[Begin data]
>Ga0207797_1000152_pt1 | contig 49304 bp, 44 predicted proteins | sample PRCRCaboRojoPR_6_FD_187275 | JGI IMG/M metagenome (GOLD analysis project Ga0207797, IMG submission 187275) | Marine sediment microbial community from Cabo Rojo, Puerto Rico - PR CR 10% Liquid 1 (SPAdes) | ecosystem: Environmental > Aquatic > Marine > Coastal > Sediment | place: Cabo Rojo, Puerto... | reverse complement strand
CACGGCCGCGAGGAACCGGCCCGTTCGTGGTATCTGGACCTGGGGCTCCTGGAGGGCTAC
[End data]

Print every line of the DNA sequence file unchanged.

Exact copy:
>Ga0207797_1000152_pt1 | contig 49304 bp, 44 predicted proteins | sample PRCRCaboRojoPR_6_FD_187275 | JGI IMG/M metagenome (GOLD analysis project Ga0207797, IMG submission 187275) | Marine sediment microbial community from Cabo Rojo, Puerto Rico - PR CR 10% Liquid 1 (SPAdes) | ecosystem: Environmental > Aquatic > Marine > Coastal > Sediment | place: Cabo Rojo, Puerto... | reverse complement strand
CACGGCCGCGAGGAACCGGCCCGTTCGTGGTATCTGGACCTGGGGCTCCTGGAGGGCTAC